And in ancient times, and today, artists use different “tricks” to draw a more realistic nature. Previously, artists used perspective grids (Dürer mesh), shadow on Earth and reflections, “sketching” which they received highly realistic and accurate images of the world. These methods were used by many recognized masters of painting — Dürer himself, Picasso, Van Gogh and others. With the invention of photography, projectors, and then computers, it became much easier for artists to use ready-made digital or other ready-made images as references.
A reference in drawing is a picture of a real object acting as a model for drawing. One of the artists simply puts a photo nearby and looks at it in the process of drawing. Someone does the tracing, that is, translates the image onto paper or canvas like a copy. For tracing, light screens are often used, where a photograph is placed and a blank sheet is placed on top of it, then the light is turned on, and the artist copy the main contours. Computer screens or projectors are also used.
What kind of artist is this if he simply copy the finished image? The fact is that the artist’s work only begins with drawing borders and basic forms. For many authors, this process speeds up the work and makes it possible to quickly get the right proportions. After all, an artist is not a copy shop, I think that the main value of a picture is its color, some creative solutions, a special mood and style. After all, each artist further in his own way works with lines and forms. Previously, it also seemed to me that copying out contours was cheating. I am now inclined to this, after my only experience in drawing the Kremlin from reference photographs:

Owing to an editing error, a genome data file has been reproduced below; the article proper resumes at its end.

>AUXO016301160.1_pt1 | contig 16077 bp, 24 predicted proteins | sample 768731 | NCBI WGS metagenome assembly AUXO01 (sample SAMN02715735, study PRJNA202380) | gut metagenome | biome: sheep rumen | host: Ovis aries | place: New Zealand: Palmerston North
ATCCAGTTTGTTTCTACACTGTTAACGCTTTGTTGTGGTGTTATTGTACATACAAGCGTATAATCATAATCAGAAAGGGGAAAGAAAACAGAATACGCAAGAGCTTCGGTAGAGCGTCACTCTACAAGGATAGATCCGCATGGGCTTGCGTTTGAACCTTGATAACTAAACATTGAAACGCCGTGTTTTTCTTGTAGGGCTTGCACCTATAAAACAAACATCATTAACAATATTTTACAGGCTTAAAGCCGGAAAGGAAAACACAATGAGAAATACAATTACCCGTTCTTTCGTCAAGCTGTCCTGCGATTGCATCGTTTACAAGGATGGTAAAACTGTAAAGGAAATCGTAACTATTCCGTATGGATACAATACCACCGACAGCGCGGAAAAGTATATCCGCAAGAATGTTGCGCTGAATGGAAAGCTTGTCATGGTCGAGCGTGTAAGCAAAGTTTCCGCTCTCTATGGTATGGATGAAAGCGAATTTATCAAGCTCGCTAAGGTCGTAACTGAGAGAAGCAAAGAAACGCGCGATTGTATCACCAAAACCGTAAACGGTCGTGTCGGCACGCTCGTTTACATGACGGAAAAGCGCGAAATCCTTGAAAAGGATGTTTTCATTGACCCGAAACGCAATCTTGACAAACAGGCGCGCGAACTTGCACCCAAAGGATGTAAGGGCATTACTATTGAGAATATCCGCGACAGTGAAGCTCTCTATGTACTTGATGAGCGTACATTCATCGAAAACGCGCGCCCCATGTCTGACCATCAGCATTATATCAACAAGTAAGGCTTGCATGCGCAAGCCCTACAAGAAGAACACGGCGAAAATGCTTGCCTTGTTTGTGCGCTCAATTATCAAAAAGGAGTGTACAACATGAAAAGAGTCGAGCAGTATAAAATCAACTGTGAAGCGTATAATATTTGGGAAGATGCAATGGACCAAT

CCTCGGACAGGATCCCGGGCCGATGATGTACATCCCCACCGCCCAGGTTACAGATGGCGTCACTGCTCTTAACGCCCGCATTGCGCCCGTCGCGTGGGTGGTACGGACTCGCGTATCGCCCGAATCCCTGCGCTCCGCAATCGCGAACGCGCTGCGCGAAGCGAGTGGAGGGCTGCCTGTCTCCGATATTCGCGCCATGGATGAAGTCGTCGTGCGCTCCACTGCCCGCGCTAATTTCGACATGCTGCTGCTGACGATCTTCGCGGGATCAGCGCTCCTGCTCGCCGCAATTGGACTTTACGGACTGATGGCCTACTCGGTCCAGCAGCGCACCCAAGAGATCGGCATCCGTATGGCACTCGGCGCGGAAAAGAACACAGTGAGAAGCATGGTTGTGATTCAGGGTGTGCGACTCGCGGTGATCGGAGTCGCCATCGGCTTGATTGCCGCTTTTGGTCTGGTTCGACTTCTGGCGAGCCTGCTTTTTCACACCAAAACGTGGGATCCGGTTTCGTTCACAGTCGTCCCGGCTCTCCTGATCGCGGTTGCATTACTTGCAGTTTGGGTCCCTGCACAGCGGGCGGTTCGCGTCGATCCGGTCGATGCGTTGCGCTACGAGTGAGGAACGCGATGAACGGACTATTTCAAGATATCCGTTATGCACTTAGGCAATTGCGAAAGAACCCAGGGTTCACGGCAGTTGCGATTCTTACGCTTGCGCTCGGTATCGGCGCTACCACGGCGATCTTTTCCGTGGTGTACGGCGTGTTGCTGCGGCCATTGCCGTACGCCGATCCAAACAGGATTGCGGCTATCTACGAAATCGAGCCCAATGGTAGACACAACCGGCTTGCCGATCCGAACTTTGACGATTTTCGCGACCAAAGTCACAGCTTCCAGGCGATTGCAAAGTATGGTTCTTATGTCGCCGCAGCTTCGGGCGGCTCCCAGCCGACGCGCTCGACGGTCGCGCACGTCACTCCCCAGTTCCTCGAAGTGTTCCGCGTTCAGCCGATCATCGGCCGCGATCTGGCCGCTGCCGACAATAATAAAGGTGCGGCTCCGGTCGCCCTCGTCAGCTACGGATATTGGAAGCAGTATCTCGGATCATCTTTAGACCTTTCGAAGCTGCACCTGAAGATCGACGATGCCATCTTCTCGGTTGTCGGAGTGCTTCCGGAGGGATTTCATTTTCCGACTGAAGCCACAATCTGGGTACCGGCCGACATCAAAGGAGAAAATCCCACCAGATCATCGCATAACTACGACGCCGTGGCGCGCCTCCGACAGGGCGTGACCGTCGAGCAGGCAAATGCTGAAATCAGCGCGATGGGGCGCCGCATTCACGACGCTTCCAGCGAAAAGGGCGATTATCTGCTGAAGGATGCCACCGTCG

I took the first photo of the Kremlin I got in Google Pics, uploaded it to the Sketchbook on the tablet, there is the function “use as reference substrate” in the application. As a result, a photograph is placed on the entire layer, and on top of it you create a transparent layer. Then simply draw lines on the photo. In the same application, there is another function – to use the photo as a simple reference, in which case the photo will be stuck from the top to the side, and you will not paint it cleanly, but simply look at the photo and draw it yourself.
The second way — to look at the finished image and draw it yourself without sketching — this is a more disastrous way to create unique works. In this case, I do not think at all that there is any element of copying or simplification. An artist can look at real life or in a photo, I don’t see much difference in this. The photographs probably give some slight simplification from the point of view of composition, but at the same time there are very few colors and shades in the photographs, which makes the coloring more complicated. I really like to draw on references from the Internet or from films / videos. No need to go far, just turned on the computer and found a suitable plot.
As for my experience of “sketching” from a photograph of the Kremlin, on the one hand I liked the process itself – it was more like meditation than drawing. It is quite simple and fun. On the other hand, the result turned out to be rather boring and straightforward, in this picture (illustration) there is no my style, only in places it makes its way on the clock or turrets. The funny thing is that even when sketching, I managed to change the Kremlin so that igroglaz saw Tatar motifs in it. This is all from laziness, I wanted to simplify or remake most of the details so that it was easier for me to draw them.
How do you use references?